6. If the resident chooses to pay until the unit is re-rented, the property manager must make a clear attempt to re-rent the unit, not just allow it to sit empty until the end of the lease. Also, the resident shouldn’t be sent to collections until that unit is re-rented and the final balance is accurately calculated in the account.

Glossary of legal terms pertaining to resident move-outs

Liquidated damages are damages that are uncertain or difficult to quantify at the time a contract is entered. Parties to a contract use liquidated damages where actual damages, though real, are difficult or impossible to prove when a breach of contract has occurred. Liquidated damages must be reasonable and in proportion to the actual harm incurred and cannot be assessed as a penalty.

A Lease Buy Out occurs when the landlord and resident mutually agree to terminate the lease contract. Both the landlord and resident should negotiate a lease buyout fee. Once the Lease Buy Out has been completed, the resident is no longer responsible for the obligations due under the lease contract.

Accelerated rent refers to when the landlord demands, upon a default by the resident, that the resident pay the entire balance of the unpaid rent owed under the lease contract for the remainder of the lease term in one lump sum.

Duty to mitigate refers to the duty of someone who was wronged to make reasonable efforts to limit the resulting harm. A duty to mitigate can apply to the victim of a tort or a breach of contract. Neglecting a duty to mitigate precludes the recovery of damages that could have been avoided through reasonable efforts.

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Phase IV: Partnering With a Collections Agency

With the constant changes facing the apartment industry, keeping up with regulations can be increasingly difficult. Partnering with a third-party collections agency that includes a corporate compliance officer, inhouse legal counsel, and, often, a technology platform for collections data specific to your portfolio will help you adhere to these ever-changing regulations and decrease your company’s liability due to a misinterpretation of the law. Another advantage of using an agency is that doing so frees your property managers to focus on their many daily responsibilities while the agency concentrates 24/7 on collections.

Typically, hiring a collection agency involves no up-front costs and requires no payment until past-due monies from a previous resident are delivered (on average, 20 percent to 40 percent of the amount collected). A third-party collection agency’s sole purpose is to focus on recovering past-due accounts, so the more quickly you place an account with an agency to be handled by a professional debt collector, the higher the chances of recovery. The information you provide the agency, such as the resident’s previous addresses, emergency contacts and banking information, is more valuable and accurate within the first 90 days of placement and increases the ability of outside legal counsel to obtain a judgment or file garnishments (where permitted by law) on your behalf.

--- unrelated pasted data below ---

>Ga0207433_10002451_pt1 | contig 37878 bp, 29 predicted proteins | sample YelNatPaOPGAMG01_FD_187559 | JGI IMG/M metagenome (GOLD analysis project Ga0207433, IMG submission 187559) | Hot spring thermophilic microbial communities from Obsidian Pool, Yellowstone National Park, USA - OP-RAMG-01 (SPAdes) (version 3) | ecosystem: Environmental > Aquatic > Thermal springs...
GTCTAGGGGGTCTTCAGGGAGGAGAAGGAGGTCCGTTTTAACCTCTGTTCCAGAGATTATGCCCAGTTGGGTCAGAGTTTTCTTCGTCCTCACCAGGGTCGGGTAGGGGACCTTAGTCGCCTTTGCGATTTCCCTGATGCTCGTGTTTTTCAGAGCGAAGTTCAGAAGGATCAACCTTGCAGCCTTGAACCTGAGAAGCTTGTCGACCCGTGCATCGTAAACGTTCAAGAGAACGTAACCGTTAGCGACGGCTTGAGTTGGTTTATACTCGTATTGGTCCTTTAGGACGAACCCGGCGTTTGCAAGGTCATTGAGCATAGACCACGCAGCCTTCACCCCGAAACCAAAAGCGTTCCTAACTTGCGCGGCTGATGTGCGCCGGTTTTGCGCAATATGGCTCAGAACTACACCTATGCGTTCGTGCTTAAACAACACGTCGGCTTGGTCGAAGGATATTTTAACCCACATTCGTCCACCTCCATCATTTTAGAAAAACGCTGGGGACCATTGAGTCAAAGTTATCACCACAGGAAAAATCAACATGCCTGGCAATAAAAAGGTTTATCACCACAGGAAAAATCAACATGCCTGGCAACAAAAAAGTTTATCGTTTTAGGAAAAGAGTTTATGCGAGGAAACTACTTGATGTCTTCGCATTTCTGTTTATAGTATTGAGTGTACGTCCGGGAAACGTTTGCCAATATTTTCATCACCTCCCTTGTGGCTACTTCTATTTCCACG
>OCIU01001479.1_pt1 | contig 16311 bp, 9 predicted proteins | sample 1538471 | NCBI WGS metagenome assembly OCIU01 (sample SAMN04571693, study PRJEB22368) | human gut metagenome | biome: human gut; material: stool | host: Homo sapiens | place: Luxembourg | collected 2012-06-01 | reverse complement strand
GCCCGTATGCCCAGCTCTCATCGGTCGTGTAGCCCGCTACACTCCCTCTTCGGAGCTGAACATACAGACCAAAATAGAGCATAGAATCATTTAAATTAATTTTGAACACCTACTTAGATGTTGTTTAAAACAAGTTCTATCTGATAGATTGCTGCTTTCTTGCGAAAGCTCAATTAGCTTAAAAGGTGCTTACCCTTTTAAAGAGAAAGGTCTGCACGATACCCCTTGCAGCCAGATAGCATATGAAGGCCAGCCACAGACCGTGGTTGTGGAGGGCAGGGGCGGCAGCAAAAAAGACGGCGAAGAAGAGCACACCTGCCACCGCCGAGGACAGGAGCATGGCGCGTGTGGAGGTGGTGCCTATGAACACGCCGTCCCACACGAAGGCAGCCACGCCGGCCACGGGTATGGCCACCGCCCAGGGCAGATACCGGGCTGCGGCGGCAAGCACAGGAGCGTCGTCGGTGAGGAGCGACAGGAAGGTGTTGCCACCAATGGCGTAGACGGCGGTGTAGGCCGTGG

As a rule of thumb, all eviction and skip accounts should be immediately sent to collections. It’s safe to say that if the property manager was unable to collect while the resident was residing in the community, it’s even more unlikely the manager will be able to collect after the resident departs. If a resident completed a lease, had an insufficient security deposit and left with a balance due, such accounts should be sent to collections within 30 days post move-out. If a resident fails to complete the full term of the lease and breaks the lease without negotiating an early-termination fee or sublease, the property may “accelerate the rent” until a new resident moves in. This action leaves the previous resident owing months of rent and balances that often exceed $5,000. Waiting 60 days before sending the account to collections will allow the property to try to fill the unit. Certain states have laws against accelerating rent, so it’s important to work with an attorney or collection agency that can help you identify these states (and accommodate incremental balance adjustments each month until the full amount is posted and/or paid).

A bar chart titled, "Collection Amount Decreases as Balance Increases." When the debt is below $500, the collection amount is 40%. When the debt is around $1,500, the collection amount is about 15%. When the amount is over $4,000, the collection amount is about 5%.

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Phase V: Recovery Expectations

The ability to collect past-due monies can vary based on several factors, including consumer credit quality at move-out, average balance due, geographic location, damage policies, quality of supporting documentation, use of software integration and age of the account.

Timing is one of the most significant factors in recovery. The Association of Credit and Collection Professionals states that for every 30 days an account remains unworked, the amount due is 16 percent less likely to be collected. Although the appropriate time to place an account for collection can vary, there’s no benefit to inactivity. Taking action and defining specific next steps ensures no time is wasted.